The universe is anything but smooth.

http://www.atlasoftheuniverse.com/superc.html

It is full of huge voids, walls of galaxies, and so on. These in some cases go back to the very earliest times in our universe, and to say that tiny perturbations in the BB expansion produced them just does not work because in expansion there is no bias. Flip a coin ten times and it is possible that you will have ten heads or ten tails or anything in between. Flip it a million or billion times and you will get about 50% heads and 50% tails. So with expansion and it's contents. They would balance out without any need for inflation.

The universe is open as in if the universe was much smaller than it originally was and expansion was less powerful than it now is and that did not stop the universe from expanding, it is not going to happen when the universe is far, far bigger. It's like having an ever faster expanding solar system and you ask at 5 billion miles across if it will shrink when it did not do so at 1 billion miles in diameter.
Apparently you don't know what in the hell you are talking about -- your post is complete nonsense and contrary to observation and current cosmological models..

You don't know what I was talking about either -- which is what the current best cosmological theory tells us.

I did NOT say that the universe (aka spacetime) is 3-dimensional. According to the best available theory, general relativity, it is in fact a 4-dimensional Lorentzian manifold. If one makes the approximation that is usually made by cosmologists, that spacetime is homogeneous and isotropic then spacetime decomposes as a 1-parameter foliation by 3-dimensional spacelike hypersurfaces. Those hypersurfaces turn out to be of constant curvature.The parameter serves as a SURROGATE for time -- but is not really time as we know it on earth.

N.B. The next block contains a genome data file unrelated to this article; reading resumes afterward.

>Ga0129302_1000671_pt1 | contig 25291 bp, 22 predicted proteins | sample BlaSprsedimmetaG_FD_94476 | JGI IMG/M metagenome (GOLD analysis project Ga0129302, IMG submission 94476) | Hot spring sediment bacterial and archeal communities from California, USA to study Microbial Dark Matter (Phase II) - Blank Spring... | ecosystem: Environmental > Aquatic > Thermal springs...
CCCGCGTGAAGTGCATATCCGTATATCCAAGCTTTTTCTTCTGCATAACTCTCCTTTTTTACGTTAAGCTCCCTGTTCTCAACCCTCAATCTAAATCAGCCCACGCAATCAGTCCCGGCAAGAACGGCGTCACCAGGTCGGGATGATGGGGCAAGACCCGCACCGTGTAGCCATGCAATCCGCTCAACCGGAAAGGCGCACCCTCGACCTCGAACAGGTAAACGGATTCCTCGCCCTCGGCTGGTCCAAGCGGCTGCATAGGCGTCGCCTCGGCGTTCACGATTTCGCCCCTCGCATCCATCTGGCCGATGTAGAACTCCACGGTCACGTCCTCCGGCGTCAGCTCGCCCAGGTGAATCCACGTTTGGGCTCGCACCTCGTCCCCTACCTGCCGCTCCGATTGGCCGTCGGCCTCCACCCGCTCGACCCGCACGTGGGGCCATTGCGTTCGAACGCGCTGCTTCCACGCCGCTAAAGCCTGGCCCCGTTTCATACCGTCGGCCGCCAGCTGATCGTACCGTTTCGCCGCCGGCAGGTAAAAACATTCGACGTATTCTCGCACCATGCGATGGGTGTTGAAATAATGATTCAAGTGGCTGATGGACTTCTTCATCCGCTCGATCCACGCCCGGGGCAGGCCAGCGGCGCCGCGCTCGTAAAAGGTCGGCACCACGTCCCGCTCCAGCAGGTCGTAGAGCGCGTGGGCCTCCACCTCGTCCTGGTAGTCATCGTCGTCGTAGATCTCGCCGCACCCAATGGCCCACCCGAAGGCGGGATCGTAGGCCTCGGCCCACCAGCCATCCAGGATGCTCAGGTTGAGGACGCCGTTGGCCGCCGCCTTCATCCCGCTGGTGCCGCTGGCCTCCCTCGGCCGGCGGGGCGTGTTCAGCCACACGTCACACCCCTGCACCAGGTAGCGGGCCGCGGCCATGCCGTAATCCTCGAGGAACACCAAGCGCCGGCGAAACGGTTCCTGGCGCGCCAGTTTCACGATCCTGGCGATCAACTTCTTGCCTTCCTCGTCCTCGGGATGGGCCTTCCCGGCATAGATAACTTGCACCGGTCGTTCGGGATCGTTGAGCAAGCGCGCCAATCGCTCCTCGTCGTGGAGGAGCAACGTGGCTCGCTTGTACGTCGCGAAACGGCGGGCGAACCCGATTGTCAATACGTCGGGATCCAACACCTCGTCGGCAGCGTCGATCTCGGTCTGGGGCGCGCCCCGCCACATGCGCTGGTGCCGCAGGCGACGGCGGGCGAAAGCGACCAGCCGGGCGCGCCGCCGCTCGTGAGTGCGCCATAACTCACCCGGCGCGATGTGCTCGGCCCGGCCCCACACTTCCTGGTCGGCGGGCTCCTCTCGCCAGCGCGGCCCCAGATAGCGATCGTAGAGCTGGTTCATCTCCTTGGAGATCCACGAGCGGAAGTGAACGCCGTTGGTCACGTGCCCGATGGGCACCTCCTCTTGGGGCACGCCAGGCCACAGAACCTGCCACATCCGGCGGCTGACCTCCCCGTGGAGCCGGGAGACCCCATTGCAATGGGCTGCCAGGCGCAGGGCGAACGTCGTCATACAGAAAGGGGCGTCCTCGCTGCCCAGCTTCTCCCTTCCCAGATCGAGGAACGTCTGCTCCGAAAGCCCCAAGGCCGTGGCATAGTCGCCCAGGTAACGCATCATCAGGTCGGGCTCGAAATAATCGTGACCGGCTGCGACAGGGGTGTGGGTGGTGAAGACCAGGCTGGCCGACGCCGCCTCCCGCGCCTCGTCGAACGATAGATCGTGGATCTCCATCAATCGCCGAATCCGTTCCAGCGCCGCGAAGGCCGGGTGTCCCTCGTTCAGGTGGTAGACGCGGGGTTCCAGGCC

You can mathematically model "following things back in time" using that parameter, and that is exactly what Hawking and Penrose did in their singularity theorems to conclude that a big bang is dictated by general relativity.

There is no reason to conclude that the hypersurfaces are spheres. That is possible, but so are other topologies. The current prevailing opinion is that the hypersurfaces are not compact, but no one really knows. Spheres are compact.

To understand the origin of lumpiness (galaxies and such) you need to understand the theory of inflation. It is not confirmed, but a lot of evidence supports it. See for instance The Inflationary Universe by Alan Guth. It in no way contradicts the general relativistic model of the universe as a smooth (i.e. differentiable) manifold.

The fact that you disagree is of zero consequence. Go do some reading and learn the basics.

14. wow

15. Originally Posted by nancy3412
wow
Yes, Dr. Rocket often produces that effect. It comes from a combination of high intellect, great experience and questionable social skills.

16. Originally Posted by Ophiolite
Originally Posted by nancy3412
wow
Yes, Dr. Rocket often produces that effect. It comes from a combination of high intellect, great experience and questionable social skills.
You forgot intent and utter disdain for fools.

17. Originally Posted by DrRocket
You forgot intent and utter disdain for fools.
No. I deliberately omitted them to give you a further moment in the sun.